A couple of recent comments from users of natural seawater (NSW) started some questions in my mind. One question led to another and I ended up trying to think up a reasonably accurate way of proving the best. With NSW the question of potential pollution and the need for transportation and storage is ignored.
The heading may on first thoughts seem strange. Mother Nature provides the seawater on the wild reefs, and that is where the majority of our livestock comes from. So it follows that NSW must be best. Yes it does and it is – on the wild reef. It may well be best in the aquarium as well. However, in the natural world the seawater has, to all intents and purposes, an inexhaustible supply of, for example, calcium. Huge amounts of seawater are available and this washes the reef. All the other seawater contents are available in the same way.
In the aquarium the amount of seawater is obviously restricted. Therefore, even if the NSW was perfect to start with the demands of a hard coral captive reef would deplete some of the constituents, again for example calcium. This is why so many aquarists use additives, or calcium reactors and the like.
Synthetic salt mixes are of a very high quality nowadays. They don’t fully equate to NSW, as, to my knowledge anyway, there isn’t a manufacturer who can create a salt to that accuracy. Because of the demand for the example calcium in an aquarium, some manufacturers boost this. Nevertheless, aquarists usually need to supplement to maintain desired levels. In addition, many aquarists maintain a higher alkalinity level to resist the higher acidic pressure within the closed aquarium.
So in my mind NSW is best, I have no doubt, at least to start with. But what of ongoing use, what then? How could it be shown one way or another?
I suppose the only way to show any difference in the ongoing use of the two types of seawater would be to use them both at the same time. A great deal of care and discipline would be needed. I am not a scientist and have not had any scientific advice, but if such advice were forthcoming it would no doubt be that in any trial all possibilities of unwanted influence must be removed. Otherwise at the end of the trial arguments could be made that X caused this in NSW but was not available to synthetic, and so forth.
So the trial would be something like this. A scientist might well find holes, but here goes anyway.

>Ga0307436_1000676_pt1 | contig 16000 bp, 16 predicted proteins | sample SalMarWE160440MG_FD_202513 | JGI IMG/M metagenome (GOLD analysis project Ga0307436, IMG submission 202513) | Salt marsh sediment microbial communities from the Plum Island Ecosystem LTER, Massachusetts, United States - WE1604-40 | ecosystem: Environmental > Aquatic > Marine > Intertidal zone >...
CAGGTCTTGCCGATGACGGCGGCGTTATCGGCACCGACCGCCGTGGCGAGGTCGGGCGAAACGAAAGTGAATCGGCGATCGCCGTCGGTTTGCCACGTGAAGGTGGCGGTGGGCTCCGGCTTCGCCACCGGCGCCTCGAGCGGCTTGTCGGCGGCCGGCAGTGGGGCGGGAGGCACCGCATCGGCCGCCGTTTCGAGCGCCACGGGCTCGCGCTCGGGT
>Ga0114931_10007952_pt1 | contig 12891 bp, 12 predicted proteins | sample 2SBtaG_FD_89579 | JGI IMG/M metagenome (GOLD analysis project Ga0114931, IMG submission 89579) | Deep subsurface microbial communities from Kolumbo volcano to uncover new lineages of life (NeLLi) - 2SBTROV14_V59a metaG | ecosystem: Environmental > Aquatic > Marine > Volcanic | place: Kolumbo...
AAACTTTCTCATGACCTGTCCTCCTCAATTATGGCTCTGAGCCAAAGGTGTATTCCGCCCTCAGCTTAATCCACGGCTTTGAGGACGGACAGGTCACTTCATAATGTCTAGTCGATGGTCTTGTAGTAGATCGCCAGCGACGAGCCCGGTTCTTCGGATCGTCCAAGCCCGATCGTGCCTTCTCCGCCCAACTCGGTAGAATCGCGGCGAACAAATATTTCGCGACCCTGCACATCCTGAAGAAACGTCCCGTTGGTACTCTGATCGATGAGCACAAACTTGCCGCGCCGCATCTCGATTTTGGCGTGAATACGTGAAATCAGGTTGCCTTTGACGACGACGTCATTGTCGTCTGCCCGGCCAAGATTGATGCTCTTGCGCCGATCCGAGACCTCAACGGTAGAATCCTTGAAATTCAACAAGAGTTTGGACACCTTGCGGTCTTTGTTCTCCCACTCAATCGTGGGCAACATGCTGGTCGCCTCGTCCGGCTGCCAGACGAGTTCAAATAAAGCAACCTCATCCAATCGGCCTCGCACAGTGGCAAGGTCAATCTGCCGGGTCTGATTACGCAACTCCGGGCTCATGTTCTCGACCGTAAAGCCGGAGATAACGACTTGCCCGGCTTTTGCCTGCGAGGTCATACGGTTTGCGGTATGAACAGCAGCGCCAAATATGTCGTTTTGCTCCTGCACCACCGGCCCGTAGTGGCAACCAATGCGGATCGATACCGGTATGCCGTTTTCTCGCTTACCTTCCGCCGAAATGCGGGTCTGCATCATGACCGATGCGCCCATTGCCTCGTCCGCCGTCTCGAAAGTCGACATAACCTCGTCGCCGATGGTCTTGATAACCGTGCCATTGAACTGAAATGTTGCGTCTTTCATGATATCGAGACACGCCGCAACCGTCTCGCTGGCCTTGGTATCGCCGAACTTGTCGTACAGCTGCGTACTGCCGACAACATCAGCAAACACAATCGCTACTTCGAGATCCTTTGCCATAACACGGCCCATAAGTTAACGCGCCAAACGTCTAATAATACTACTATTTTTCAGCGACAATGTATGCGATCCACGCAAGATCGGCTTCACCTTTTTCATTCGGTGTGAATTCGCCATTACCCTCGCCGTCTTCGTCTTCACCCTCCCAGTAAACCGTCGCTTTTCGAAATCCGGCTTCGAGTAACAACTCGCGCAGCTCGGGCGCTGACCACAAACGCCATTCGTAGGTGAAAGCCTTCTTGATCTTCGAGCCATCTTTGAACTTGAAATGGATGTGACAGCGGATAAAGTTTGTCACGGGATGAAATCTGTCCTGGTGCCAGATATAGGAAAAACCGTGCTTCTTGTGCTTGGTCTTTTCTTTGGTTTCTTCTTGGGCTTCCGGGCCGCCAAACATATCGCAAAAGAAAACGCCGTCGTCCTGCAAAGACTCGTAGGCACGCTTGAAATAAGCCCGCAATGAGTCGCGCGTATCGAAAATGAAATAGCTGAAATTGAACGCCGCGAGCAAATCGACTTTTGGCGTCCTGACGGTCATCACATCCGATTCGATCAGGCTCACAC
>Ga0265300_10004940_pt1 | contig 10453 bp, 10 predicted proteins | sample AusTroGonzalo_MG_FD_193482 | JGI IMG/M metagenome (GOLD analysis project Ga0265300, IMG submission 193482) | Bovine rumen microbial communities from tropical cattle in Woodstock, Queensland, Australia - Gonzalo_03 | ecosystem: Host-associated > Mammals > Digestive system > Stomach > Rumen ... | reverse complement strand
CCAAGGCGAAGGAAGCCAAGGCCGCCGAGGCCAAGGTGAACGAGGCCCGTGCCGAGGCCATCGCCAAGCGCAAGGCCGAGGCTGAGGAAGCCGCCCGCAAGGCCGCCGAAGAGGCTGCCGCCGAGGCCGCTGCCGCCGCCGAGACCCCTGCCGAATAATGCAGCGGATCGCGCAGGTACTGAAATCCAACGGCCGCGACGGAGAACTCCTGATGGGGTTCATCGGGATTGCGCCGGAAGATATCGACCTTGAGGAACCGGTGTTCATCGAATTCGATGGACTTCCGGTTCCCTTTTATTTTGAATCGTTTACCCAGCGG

Two equally sized aquariums (they wouldn’t need to be very large) would be obtained. Sumps would not be necessary. A reef would be built in each aquarium, but not out of any type of rock. Rocks are too variable in size, shape and weight. Therefore a structure, exactly the same in each aquarium, would be built to support any corals. This would equalize gallonage in each system and hopefully circulation.
Remembering that this is a trial to show which seawater is best for livestock, equipment would be fitted to maintain water quality. An efficient protein skimmer of the same make and model would be fitted to each aquarium. So would heaters of the same wattage, to maintain each system at the same temperature. The lighting system, metal halides probably, would light each and be exactly the same make of bulb, the same power and spectrum. Circulation devices would be the same make, model and power. Additives for the example calcium would be available from the same manufacturer so that the amounts being added could be recorded during the trial. Any other additives would also have the amount recorded. When additives were used, each system would be kept at the same level.
The equipment mentioned above would be fitted inside each aquarium in the same place. The lights would be the same distance from the water surface.
The two aquariums would need two logs, so that they could be compared at the end of the trial. These logs would cover at least weekly tests on the same day of all the normal reef aquarium parameters checked for. Temperature would need to be recorded also.